I know that sounds like a bummer, BUT, there are also the amazing pluses to working with kids.

When I had my arm in a sling from surgery a few months back, there are those kids who will always stay and help you with anything. The kids who actually show concern when you don’t show up for a single day (bad cold -lol), or even those who email you stuff they found online because theuy honest to goodness thought it was related to the topic in class and that you could work it into the lesson.

And when those kids who you do reach in some manner do well, when the graduate against all odds and expectations, and they come to you with tears in their eyes to say the most heartfelt thank you imaginable,… well, it makes all the bullsh-t the system involves worthwhile :slight_smile:

(now, if you’ll excuse me, my 1st period kids are filing in -lol)

S


#6

This is my 13th year teaching high school social studies, which includes history (have taught U.S. and AP European History Renaissance-present), sociology, world geography, economics and political science.

Some of your experiences with politics and bureaucracy will be specific to your state. I am in Illinois.

Likes: The kids (for the most part), the rewards of making a difference and seeing student growth, actually teaching kids to be civic-minded (subject/discipline specific), June-August :).

Dislikes: I’m not sure where to begin.

There are a lot of political implications for education, and laws that dictate how/why/what goes into teaching are often made by politicians who by and of themselves have never been in a classroom in years - this goes for many constituents who think they know better too.

I am seeing people getting more apathetic too. The number of students who cannot ever seem to get work completed on time is growing. The number of parents who make excuses for students is growing. The number of people who blame teachers for all of the problems with schools is growing. We have many issues in the family environment that are affecting students’ lives outside of school, which in turn impacts their performance in school, and schools are supposed to fix this problem.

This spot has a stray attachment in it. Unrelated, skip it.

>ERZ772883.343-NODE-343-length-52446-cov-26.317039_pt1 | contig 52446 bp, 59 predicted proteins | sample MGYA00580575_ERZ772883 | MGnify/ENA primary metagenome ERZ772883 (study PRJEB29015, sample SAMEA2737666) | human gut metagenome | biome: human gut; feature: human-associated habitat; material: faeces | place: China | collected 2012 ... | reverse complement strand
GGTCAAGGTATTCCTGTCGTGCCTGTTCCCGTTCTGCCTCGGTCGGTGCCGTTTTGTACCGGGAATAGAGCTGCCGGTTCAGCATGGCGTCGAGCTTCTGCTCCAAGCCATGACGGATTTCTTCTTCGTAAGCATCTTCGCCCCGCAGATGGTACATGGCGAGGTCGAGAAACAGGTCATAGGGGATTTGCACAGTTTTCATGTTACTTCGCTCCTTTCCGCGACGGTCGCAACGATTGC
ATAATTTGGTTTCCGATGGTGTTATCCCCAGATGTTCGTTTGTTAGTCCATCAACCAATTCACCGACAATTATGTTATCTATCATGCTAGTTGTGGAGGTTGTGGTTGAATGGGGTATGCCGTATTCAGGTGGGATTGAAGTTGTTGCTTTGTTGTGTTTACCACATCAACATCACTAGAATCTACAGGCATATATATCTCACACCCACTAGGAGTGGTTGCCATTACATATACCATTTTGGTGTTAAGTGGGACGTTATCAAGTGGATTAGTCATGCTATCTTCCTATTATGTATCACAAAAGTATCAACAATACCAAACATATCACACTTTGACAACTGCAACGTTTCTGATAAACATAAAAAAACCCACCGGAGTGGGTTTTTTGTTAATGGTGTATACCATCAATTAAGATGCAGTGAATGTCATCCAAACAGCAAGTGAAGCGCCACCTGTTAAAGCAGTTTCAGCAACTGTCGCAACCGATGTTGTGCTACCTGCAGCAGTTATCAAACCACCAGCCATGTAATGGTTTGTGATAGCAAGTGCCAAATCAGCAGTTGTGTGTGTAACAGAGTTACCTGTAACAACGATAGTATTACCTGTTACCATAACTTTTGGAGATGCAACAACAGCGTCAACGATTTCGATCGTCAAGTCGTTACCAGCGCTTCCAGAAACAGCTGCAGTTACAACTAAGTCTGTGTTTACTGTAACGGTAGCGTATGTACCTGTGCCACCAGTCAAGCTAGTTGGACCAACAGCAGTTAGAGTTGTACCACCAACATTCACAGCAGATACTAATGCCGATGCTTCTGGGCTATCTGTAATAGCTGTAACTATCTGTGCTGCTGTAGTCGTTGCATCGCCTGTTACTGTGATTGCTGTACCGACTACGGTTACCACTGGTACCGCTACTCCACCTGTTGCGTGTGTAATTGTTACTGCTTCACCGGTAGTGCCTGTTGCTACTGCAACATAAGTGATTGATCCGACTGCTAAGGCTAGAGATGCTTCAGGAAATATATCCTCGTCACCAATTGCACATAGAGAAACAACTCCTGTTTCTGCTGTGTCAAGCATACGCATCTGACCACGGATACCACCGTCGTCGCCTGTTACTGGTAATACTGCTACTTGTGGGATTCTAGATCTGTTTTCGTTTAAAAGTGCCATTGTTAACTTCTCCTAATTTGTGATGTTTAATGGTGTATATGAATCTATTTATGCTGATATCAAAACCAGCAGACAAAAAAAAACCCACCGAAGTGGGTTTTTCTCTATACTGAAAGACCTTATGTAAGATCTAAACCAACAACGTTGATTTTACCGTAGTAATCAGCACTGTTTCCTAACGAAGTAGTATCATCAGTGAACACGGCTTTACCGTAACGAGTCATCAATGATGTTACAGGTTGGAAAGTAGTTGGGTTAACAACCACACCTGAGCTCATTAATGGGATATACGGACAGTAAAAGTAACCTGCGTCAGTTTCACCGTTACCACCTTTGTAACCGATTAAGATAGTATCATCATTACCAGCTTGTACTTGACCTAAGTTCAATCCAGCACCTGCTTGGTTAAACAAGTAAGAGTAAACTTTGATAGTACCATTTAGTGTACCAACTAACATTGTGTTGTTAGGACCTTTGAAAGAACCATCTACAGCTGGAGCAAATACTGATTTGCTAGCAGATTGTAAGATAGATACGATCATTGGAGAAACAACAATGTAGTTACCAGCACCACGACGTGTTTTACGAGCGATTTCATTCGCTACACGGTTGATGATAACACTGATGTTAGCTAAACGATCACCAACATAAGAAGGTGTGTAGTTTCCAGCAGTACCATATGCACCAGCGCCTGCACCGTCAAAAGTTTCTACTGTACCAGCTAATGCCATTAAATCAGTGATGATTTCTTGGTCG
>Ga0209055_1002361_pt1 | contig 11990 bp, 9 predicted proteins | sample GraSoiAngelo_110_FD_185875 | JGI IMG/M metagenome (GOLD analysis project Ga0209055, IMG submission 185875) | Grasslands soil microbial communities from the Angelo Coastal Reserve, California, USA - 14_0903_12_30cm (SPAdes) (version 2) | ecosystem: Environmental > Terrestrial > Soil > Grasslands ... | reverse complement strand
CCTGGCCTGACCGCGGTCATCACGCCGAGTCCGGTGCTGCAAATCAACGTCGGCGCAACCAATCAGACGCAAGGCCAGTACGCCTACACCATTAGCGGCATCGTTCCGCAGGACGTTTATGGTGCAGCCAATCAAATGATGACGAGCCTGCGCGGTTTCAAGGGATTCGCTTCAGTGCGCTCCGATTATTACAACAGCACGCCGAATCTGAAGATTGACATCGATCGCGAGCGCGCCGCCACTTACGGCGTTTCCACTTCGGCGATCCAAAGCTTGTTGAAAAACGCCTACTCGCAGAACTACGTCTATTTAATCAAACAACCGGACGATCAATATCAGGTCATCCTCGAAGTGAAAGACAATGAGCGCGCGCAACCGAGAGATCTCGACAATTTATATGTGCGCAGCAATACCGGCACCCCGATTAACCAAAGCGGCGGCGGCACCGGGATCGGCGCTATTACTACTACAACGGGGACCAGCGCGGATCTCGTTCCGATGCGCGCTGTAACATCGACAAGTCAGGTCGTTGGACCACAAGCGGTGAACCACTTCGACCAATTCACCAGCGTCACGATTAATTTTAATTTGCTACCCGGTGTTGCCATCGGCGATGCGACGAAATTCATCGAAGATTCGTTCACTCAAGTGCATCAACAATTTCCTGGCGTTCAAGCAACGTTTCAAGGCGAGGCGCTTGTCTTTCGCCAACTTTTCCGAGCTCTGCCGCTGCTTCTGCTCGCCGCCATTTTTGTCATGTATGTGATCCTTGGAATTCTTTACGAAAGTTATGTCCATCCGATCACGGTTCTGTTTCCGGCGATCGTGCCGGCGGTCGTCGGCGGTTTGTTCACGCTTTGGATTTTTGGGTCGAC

One of my biggest frustrations is growing absenteeism and the number of students who seem to be able to procure medical excuses for prolonged absenteeism. Sure, some kids have legitimate health impairments, but way too many doctors or excusing kids from school, giving them notes, and I know some of them are playing the system.

I think education itself is rewarding, as are most of the students. However, the bureaucratic impediments are frustrating. Budget limitations are always issues in schools. The pay varies according to the school district and the state, so I’m not going to say all teachers live close to poverty. You can make a decent salary, but starting pay tends to be low, regardless of where you teach.

In short, rewarding career, but you’ll be on the front lines in dealing with a host of “people problems” that are rampant in society, you just get to see them and sometimes modify the behavior at a young age before the student becomes an adult. If you can make a difference in even a few kids, I feel it’s all worth it, but you’re not going to be able to save the whole world either.


#7

[quote]marrot wrote:
As a final remark, really consider making your room a no calculator zone if applicable (I assume you’re talking about physics or chem, maybe you’re talking about earth science or biology). Calculators are safe because you can distract yourself from button pressing and forget for five seconds that you don’t know what you’re doing. Force your kids to think in terms of variables and substitutions and how units interact and cancel. Whenever one of my tutees is stumped, they’re slouched over their calculator and their sheet for scratch work is empty. Then I have them write out variable for variable what to do, and all of a sudden they have it right.
[/quote]

I completely agree with this for any math/physics class, but in this world of tablets/laptops/graphing calculators for all, will a school board still allow a no technology zone?

The graphing calculator was probably the worst thing to ever happen to high school math classes.


#8

[quote]tedro wrote:
The graphing calculator was probably the worst thing to ever happen to high school math classes.[/quote]

I fondly remember playing all manners of games on my graphing calculator during Trig class.


#9

<-- currently a corporate lawyer. Going to transition to teaching once out of student debt and maybe after having gotten a start on my retirement savings. Have a master’s in education already; it’ll be a change to make less than a quarter of what I make now, but I’m looking forward to doing something that I found/will find much more meaningful.

Good write ups so far, looking forward to potentially reading others if they swing by this thread.


#10

Awesome replies, thank you for taking the time to give me your insight Stu and JR. I very much appreciate it, helps out a lot.

Speaking of graphing calculators, I still have my TI-89 from college. It was like my side arm for many-a-calculation.